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Is Grapefruit Keto-Friendly? (& Better Substitutes)

On the ketogenic diet the goal is to keep your carbohydrate intake low enough. What about grapefruit, is it keto-friendly?

Grapefruit is a citrus fruit known for its distinctive sour/sweet/bitter taste. This fruit is mostly consumed on its own, as a snack or dessert, or as grapefruit juice.

The net amount of carbs, which comes down to total carbs minus carbs from fiber, in raw grapefruit is around 9.1 grams per 100 grams.

While it depends on the rest of your diet, for most people grapefruit is not very keto-friendly. This fruit is not completely off-limits but you will have to exercise some portion control.

In any case, there are many substitutes for grapefruit that are better for staying in ketosis.

When is a food keto-friendly

The goal of the ketogenic diet is to put your body into ketosis, a state where it starts mainly burning fat as a fuel (1). This comes down to more or less getting 55%-60% of your macronutrients from fat, 30%-35% from protein, and 5%-10% from carbohydrates.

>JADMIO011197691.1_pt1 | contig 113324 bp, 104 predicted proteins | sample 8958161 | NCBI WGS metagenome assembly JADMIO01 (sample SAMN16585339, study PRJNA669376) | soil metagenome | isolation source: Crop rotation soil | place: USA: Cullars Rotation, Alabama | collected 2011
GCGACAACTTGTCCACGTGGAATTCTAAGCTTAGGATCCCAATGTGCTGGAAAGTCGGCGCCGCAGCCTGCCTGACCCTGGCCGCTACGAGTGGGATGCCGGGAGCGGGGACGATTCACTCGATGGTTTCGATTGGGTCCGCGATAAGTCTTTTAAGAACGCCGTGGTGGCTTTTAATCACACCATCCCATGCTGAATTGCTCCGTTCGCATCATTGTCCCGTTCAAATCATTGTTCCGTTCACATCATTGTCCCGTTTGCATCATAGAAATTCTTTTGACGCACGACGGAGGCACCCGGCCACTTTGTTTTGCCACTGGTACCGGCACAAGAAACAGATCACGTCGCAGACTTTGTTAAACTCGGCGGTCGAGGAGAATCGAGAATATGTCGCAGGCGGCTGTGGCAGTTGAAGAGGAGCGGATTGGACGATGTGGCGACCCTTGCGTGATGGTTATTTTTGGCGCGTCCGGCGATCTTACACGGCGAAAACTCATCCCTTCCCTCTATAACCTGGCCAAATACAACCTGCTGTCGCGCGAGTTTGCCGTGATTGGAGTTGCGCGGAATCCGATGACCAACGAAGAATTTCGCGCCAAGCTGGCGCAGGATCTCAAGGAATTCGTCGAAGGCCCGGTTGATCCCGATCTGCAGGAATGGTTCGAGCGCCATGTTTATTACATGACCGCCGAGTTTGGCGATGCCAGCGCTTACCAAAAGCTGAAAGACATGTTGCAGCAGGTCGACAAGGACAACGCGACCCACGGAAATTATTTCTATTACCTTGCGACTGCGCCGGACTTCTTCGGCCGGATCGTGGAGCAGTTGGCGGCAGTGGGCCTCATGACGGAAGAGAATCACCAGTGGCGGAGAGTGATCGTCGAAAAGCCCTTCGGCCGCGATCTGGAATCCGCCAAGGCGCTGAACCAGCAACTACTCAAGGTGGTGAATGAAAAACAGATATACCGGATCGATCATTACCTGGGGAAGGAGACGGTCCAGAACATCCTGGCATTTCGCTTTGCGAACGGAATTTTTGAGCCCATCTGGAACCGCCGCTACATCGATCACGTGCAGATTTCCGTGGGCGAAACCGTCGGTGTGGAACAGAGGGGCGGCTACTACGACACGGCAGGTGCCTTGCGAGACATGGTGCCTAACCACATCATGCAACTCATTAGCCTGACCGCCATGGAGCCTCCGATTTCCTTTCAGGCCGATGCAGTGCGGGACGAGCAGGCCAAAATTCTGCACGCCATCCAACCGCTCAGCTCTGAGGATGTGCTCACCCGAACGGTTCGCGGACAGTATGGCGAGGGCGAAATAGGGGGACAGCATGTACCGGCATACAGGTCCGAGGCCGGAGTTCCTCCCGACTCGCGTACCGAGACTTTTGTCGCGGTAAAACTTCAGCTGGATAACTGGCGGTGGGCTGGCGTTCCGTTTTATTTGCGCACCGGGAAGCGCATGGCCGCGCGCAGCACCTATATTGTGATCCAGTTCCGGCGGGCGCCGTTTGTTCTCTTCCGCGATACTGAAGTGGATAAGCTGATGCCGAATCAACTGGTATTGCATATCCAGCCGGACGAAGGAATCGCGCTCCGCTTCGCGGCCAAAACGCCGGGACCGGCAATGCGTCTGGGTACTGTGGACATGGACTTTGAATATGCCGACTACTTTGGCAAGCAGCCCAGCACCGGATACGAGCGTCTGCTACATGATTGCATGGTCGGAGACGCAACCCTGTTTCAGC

For most people this comes down to eating around 20g – 50g of carbohydrates a day.

In reality, this number is different depending on a lot of factors. For example, people who exercise a lot may be able to consume more carbohydrates before getting kicked out of ketosis.

That being said that daily amount can be a good general guideline.

It is also common to exclude fiber from this amount since it doesn’t get absorbed into your body the same way as regular carbohydrates.

Carbs in grapefruit

100 grams of grapefruit contains the following amounts of carbs (2):

  • Total carbs: 10.7 grams
  • Of which fiber: 1.6 grams
  • Net carbs: 9.1 grams

Combined with the other foods in your diet the 9.1 grams of net carbs in 100 grams of grapefruit can be enough to kick you out of ketosis.

One ounce of grapefruit is about 28 grams and contains the following amounts of carbs:

  • Total carbs: 3 grams
  • Of which fiber: 0.4 grams
  • Net carbs: 2.6 grams

The number of net carbs in 1 ounce of grapefruit, 2.6 grams, is a bit easier to fit into a keto diet. Whether or not grapefruit is keto for you ultimately depends on your individual situation and the rest of your diet.

Carbs in grapefruit juice

The above amounts of net carbs in grapefruit are with regular raw grapefruit. You can also consume grapefruit as grapefruit juice but this will impact how keto-friendly it is.

Here is the comparison between raw grapefruit and grapefruit juice as an example (2, 3).

Values Per 100gRaw GrapefruitGrapefruit Juice
Total Carbohydrates10.7 g9.2 g
Of Which Fiber1.6 g0.2 g
Net Carbs9.1 g9.2 g
Chart of carbs in raw grapefruit vs grapefruit juice

As you can see, if you decide to eat grapefruit on the ketogenic diet, you preferably want to eat it raw, not as grapefruit juice. That being said the difference in net carbs between these two nutritional value examples is not that big.